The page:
several historic railroad stations getting renovated, even though they no longer serve an active rail line

More aging North Jersey railroad stations — considered landmarks and often the centerpieces of many towns — are being restored to their historic grandeur. Stations in Demarest, Tenafly, Westwood, Pequannock and Rutherford either are scheduled for renovations or have them under way — even though some no
longer serve the railroad.

The railroads, and their stations, helped transform farmland into bustling New York City suburbs.”The communities that grew are really what grew around the original train stops,” said Kevin Wright, past president of the Bergen County Historical Society. “The population exploded when the railroads went through.”Many of the stations that once served as the entry points to the green pastures of North Jersey are in need of a makeover.

Take Demarest. Borough officials and the local historical society decided in the late 1990s that the depot, considered the most handsome on the old Northern Railroad line, needed to be restored “because it’s a state treasure,” said Demarest Councilwoman Carole Cardinale. “It has always been the highlight or the downtown spot for Demarest,” said borough historian Mary Anne Clarke. So, an architect and contractor specializing in historic building restoration were hired. Old station photographs and an embroidered picture were used to
get a sense of what the depot looked like in 1872 along with information from the son of the last stationmaster, said Clarke.

In the first phase in 2002, a slate roof was installed. A weather vane, finials, cresting and an east dormer were added, said Clarke. Work on a second portion began last year by opening the portico to the station platform, cleaning the stone exterior, upgrading the heating and air-conditioning systems and replacing windows and doors and the cement sidewalk that surrounded the building. Those improvements should be finished soon. The building will then once again house the senior center and serve as a meeting place for groups.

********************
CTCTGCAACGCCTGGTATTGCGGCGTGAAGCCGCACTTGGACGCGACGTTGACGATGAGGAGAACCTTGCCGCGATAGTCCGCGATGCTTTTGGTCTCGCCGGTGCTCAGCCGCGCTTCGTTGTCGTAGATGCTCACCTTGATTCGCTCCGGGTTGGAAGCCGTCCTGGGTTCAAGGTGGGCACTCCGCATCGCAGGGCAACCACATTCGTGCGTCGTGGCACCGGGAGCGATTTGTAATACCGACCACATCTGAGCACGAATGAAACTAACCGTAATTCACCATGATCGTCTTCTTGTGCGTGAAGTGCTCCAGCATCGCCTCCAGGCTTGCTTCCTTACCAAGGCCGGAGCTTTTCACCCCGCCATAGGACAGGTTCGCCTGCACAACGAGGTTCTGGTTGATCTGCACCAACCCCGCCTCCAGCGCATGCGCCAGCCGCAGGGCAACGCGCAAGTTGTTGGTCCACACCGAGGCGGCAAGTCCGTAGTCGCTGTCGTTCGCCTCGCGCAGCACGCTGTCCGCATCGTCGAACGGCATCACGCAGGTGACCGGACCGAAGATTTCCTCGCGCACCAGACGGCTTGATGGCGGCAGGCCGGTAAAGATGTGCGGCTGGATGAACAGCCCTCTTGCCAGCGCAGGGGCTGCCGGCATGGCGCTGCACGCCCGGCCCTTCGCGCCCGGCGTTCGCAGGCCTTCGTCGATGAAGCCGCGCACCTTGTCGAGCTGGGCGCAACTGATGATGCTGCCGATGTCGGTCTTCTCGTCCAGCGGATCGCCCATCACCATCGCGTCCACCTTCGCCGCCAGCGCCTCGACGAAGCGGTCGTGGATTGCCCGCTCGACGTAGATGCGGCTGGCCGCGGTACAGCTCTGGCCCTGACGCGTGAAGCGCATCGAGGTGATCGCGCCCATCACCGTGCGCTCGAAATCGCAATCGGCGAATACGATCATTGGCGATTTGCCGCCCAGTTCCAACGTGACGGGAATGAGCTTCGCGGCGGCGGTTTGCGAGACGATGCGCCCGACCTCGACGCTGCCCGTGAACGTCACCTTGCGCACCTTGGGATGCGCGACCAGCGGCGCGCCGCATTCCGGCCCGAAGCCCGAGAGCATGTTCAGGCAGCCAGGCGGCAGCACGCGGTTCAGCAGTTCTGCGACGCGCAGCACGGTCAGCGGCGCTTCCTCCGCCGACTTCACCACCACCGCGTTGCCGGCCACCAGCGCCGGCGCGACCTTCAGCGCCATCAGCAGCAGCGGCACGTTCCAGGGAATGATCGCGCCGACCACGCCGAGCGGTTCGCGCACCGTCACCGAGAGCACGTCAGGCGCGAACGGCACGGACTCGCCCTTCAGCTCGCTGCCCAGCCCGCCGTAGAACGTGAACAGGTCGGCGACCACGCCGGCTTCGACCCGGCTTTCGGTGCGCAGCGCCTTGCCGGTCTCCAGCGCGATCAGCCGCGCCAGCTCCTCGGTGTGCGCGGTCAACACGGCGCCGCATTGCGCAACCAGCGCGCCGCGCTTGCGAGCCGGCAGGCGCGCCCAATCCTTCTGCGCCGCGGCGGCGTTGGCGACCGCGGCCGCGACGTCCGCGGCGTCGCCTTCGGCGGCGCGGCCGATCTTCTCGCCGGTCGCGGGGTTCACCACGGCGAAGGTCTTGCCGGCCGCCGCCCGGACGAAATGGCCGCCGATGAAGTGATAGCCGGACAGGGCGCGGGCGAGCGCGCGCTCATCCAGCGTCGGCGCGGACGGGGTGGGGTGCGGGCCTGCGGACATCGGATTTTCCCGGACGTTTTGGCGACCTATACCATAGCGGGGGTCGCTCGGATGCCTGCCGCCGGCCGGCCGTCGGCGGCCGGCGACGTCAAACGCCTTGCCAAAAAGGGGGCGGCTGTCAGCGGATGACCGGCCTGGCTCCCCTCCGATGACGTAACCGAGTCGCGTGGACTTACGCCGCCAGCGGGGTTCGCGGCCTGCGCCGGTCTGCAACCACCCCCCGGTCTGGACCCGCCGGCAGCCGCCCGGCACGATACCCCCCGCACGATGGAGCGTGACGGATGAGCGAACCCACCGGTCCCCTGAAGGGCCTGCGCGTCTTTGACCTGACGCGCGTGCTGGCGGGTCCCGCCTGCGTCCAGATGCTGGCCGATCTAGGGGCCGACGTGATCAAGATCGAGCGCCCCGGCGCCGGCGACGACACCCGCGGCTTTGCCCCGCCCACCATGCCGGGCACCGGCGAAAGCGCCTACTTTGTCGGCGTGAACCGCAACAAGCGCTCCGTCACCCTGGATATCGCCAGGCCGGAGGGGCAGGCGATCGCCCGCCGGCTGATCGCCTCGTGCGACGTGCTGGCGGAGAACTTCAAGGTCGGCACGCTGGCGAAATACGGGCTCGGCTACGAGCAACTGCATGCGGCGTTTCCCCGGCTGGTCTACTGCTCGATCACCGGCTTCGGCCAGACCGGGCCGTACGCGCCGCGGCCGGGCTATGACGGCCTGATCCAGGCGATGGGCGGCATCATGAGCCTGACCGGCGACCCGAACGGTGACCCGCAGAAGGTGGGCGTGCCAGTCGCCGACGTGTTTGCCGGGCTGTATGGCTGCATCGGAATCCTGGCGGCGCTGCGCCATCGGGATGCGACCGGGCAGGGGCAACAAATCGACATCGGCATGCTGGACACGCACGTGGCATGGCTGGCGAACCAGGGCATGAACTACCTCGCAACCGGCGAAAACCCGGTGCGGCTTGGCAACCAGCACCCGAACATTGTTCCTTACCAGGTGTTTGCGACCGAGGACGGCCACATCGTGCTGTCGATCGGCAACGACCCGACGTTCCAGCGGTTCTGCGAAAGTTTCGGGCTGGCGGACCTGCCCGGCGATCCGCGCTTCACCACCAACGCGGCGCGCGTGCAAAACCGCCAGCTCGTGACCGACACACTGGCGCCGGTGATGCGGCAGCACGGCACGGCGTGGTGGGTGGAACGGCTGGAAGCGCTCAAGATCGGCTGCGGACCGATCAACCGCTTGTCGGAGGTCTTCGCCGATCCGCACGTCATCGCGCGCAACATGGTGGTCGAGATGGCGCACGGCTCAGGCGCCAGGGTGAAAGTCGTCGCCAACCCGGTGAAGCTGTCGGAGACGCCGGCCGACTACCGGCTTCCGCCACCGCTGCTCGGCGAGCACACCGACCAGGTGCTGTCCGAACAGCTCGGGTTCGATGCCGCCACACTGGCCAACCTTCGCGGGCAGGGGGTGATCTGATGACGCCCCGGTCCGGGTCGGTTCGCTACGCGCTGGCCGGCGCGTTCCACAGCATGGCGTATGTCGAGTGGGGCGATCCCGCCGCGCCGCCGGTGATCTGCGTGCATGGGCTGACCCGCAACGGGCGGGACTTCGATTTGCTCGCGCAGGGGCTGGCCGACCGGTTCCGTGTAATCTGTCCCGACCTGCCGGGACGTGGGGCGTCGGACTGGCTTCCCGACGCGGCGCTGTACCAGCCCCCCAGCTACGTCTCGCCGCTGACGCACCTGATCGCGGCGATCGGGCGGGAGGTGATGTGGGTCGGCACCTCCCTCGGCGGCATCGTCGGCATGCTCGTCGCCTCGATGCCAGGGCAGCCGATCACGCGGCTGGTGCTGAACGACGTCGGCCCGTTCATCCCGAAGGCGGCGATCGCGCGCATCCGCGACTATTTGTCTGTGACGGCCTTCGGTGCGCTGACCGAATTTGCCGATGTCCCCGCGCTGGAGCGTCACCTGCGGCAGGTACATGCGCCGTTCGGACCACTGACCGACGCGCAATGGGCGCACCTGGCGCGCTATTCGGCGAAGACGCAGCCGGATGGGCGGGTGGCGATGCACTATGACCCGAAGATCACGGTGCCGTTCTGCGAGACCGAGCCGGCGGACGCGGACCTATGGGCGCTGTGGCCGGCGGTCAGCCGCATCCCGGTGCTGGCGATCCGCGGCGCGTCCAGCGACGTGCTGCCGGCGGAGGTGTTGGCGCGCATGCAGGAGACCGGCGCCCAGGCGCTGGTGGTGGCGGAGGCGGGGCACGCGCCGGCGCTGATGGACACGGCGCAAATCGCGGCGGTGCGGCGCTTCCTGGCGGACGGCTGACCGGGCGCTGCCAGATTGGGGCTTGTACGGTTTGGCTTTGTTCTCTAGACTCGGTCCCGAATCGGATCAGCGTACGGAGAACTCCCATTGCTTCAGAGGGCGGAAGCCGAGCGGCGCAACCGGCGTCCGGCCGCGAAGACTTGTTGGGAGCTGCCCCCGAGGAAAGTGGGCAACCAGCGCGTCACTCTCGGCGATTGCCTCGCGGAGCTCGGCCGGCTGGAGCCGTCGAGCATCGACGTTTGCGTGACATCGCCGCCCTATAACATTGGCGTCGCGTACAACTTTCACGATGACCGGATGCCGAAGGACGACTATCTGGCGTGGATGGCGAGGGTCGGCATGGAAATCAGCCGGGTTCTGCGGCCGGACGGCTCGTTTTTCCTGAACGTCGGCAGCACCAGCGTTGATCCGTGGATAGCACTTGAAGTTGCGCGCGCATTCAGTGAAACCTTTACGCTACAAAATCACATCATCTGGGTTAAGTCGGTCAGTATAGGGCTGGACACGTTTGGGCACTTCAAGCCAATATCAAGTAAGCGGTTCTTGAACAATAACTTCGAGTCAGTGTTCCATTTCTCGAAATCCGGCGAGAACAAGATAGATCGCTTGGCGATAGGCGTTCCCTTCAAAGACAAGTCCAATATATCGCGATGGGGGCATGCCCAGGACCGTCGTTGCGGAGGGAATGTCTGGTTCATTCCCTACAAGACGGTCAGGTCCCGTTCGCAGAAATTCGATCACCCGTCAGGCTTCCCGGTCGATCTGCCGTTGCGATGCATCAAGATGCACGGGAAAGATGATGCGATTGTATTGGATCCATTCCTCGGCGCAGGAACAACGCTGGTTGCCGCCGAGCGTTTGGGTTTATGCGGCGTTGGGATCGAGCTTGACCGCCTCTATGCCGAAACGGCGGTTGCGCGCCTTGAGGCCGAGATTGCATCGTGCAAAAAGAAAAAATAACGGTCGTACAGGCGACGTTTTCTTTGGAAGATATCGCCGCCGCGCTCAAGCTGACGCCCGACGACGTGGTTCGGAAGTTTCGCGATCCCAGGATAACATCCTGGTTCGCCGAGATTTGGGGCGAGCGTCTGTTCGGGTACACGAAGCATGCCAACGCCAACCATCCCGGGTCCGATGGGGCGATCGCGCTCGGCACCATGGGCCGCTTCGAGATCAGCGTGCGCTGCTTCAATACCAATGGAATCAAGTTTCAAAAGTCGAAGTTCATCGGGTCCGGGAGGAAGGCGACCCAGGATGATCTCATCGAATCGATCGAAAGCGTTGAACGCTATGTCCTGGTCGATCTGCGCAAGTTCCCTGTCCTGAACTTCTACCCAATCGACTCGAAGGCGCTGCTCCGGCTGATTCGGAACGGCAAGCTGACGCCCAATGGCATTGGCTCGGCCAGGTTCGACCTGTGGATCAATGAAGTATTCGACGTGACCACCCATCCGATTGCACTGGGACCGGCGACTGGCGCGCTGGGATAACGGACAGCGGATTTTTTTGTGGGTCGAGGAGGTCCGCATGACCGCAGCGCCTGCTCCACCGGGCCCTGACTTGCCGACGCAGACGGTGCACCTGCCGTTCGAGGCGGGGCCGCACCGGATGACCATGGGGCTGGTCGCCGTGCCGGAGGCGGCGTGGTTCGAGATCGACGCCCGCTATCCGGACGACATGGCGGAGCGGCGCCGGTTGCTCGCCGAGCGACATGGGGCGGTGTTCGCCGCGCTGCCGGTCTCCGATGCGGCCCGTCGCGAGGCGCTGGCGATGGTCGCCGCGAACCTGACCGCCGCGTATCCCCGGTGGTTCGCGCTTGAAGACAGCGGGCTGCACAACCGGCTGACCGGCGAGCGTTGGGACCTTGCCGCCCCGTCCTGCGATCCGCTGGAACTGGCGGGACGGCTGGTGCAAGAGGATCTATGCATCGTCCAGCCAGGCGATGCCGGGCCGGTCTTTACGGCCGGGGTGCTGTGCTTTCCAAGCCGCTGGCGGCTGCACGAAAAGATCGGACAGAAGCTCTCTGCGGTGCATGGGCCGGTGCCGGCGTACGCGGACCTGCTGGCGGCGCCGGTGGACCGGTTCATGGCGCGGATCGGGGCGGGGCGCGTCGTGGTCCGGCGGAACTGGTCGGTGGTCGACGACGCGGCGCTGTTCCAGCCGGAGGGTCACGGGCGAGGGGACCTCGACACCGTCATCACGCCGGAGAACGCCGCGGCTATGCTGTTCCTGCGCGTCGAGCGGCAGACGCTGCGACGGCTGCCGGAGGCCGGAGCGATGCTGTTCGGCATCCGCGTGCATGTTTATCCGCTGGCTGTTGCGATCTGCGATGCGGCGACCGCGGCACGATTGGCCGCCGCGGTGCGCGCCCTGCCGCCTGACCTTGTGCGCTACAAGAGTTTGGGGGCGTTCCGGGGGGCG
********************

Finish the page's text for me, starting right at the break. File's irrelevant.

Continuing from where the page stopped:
The bulk of the $963,593 project has been funded through state and county grants and county and municipal open space funds — about $641,000. Plans call for renovating the station’s interior at a future date, said Clarke. Demarest Councilman Raymond Cywinski said it’s natural for people to want to
connect to something in the past. “It’s part of a living history almost,” he said of the station. “It has a
certain design and history to it.”

Tenafly’s railroad station, along the Northern Railroad, which became part of the Northern Erie line, has been a work in progress over the years, said Kevin Tremble, a member and former chairman of the Historic Preservation Commission. The borough replaced an asphalt roof with slate in 1980. A $269,841 renovation began in 1993 when the roof overhang was restored and roof repaired. The station’s exterior was repainted to match the original colors of the building and air conditioning and attic ventilation added. A $153,000 grant went toward that project.

This year, lead-coated copper roofing replaced a portion of the roof among other exterior repairs. Concrete sidewalks around the station and the platform will also be replaced. Of the $324,500 cost, about $50,000 came from a grant. The station, which now houses a cafe, represents an era of development in
Tenafly, said Tremble. Other towns are also taking steps toward restoring the stations.

In Westwood, research is under way to refurbish the 1932 station, which the borough leases from NJ Transit. Upgrades for the bathrooms, the heating system and window replacement are being considered, said Borough Administrator Robert Hoffmann. Using sustainable resources like solar panels and energy efficient insulation are also ideas being floated.

“It’s a beautiful looking structure,” said Hoffmann. “It was built with loving hands by craftsmen and that comes through when you look at the woodwork,” he said of the station used by commuters and serving as a museum. Pequannock, which bought the Pompton Plains station two years ago, has dedicated $200,000 to preserving it with $157,000 coming from Morris County funds, said Councilman Edward Engelbart. Used as a museum, the borough plans to replace the heating system, restore the interior floor and repaint it among
other things. And Rutherford’s historic station owned by New Jersey Transit, will undergo a $3.2 million renovation including restoring the brick exterior and fixing the indoor waiting area.

by Karen Sudol, Bergen Record

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